District Attorney Mike McLelland and his wife Cynthia were killed on Saturday in their home.
Hours before a memorial service for a Texas district attorney and his wife who were brutally gunned down in their home over the weekend, Gov. Rick Perry announced his office was doubling the reward for information leading to the arrest of their killer from $100,000 to $200,000.
The governor refused to comment on any leads investigators might be pursuing into the deaths of Kaufman County District Attorney Mike McLelland and his wife Cynthia. Speculation has ranged from a lone gunman with a grudge to drug cartels to skinhead gangs; a federal source told NBC News, however, that no theory stands out.
"It is very premature to make any statements about who may or may not have been involved with this," Perry said. "We know we have a porous border. We know that the drug cartels, the gangs, both transnational and otherwise, in some cases, are operating together. So, all of that is obviously open for interpretation and investigation. We will leave no stone unturned."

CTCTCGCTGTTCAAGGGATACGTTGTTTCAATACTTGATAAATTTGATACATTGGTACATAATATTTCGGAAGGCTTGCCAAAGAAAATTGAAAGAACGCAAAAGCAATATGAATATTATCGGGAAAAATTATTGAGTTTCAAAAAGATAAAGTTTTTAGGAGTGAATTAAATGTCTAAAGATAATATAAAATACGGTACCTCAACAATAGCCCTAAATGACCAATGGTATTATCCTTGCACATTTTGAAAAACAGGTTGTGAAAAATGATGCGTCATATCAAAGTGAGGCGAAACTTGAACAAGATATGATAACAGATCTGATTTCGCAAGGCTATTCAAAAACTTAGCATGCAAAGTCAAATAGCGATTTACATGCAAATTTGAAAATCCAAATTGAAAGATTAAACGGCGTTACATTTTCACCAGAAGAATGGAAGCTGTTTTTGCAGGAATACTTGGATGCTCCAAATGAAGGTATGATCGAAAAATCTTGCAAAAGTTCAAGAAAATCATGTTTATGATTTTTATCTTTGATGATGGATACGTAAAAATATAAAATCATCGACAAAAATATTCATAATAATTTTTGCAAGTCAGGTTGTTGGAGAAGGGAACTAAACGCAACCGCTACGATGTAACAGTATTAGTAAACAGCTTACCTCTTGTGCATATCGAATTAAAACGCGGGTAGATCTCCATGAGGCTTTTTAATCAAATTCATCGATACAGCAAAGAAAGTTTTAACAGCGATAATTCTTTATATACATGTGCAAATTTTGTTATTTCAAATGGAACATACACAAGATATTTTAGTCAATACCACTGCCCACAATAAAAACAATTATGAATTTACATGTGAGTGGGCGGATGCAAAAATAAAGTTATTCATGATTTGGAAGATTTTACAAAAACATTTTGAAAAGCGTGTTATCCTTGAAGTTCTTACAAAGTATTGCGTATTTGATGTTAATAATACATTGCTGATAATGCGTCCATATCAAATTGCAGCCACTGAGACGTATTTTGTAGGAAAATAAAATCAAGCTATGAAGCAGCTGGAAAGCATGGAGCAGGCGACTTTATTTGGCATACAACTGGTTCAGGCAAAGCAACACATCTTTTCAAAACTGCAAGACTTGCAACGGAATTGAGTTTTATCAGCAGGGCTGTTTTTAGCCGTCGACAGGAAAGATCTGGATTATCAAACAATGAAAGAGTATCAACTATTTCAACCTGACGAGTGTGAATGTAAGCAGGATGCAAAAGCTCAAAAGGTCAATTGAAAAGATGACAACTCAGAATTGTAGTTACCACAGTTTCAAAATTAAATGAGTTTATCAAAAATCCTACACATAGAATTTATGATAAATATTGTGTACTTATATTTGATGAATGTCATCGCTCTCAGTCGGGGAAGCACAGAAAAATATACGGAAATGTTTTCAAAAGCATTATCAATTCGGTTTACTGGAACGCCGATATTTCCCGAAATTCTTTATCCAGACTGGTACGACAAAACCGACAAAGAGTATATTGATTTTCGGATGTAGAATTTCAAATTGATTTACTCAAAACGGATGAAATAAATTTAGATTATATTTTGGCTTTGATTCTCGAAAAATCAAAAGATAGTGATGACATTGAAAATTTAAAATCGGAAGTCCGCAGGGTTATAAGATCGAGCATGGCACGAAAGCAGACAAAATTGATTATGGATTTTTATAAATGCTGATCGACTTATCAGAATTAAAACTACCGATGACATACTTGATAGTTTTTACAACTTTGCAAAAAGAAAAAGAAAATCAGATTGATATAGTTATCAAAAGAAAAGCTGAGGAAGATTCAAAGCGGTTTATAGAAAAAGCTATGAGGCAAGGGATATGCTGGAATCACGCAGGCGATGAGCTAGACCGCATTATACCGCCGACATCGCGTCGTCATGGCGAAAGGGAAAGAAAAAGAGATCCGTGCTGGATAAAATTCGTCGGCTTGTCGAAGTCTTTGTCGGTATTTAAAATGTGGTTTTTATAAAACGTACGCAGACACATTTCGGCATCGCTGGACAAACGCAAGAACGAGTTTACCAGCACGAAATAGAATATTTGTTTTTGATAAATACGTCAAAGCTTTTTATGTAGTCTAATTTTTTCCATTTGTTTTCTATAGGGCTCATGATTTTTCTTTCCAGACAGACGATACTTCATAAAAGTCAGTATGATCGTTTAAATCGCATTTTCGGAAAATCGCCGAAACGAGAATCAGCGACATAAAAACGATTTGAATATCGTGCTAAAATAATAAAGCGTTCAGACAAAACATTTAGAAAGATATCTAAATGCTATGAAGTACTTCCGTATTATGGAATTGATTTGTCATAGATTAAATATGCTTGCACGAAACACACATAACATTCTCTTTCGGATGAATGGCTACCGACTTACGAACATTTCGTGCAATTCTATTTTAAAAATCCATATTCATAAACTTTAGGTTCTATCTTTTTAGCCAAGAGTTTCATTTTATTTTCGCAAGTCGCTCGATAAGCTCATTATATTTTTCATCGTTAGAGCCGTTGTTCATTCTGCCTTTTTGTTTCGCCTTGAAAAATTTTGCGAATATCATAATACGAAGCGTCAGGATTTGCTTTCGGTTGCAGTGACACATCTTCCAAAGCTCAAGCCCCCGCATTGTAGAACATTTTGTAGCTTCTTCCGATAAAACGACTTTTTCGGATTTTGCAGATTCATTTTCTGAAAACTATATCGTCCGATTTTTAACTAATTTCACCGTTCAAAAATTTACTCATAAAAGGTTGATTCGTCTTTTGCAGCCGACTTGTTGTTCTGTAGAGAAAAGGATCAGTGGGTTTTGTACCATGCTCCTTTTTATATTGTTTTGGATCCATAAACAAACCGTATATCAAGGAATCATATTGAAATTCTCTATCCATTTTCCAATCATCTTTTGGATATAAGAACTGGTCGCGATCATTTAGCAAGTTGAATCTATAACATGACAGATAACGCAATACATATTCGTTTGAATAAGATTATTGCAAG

The McLellands' slayings came three months after the death of Assistant District Attorney Mark Hasse, who was killed by gunshot in broad daylight on Jan. 31 in the town square. Mike McLelland had publicly promised to find Hasse's killer, who still hasn't been caught.
Between those murders, Colorado's prison director, Tom Clements, was shot to death at his house.
A white supremacist parolee who was later killed in a Texas shootout was the main suspect in Clements' death. Kaufman County authorities have not named any suspects in the McLellands' killings.
No apparent connection between the two incidents has been revealed. Bruce Wood, a Kaufman County Judge, said in Thursday's news conference that these are "trying times -- uncharted waters for Kaufman County."
NBC News' Pete Williams and Jeff Black contributed to this report.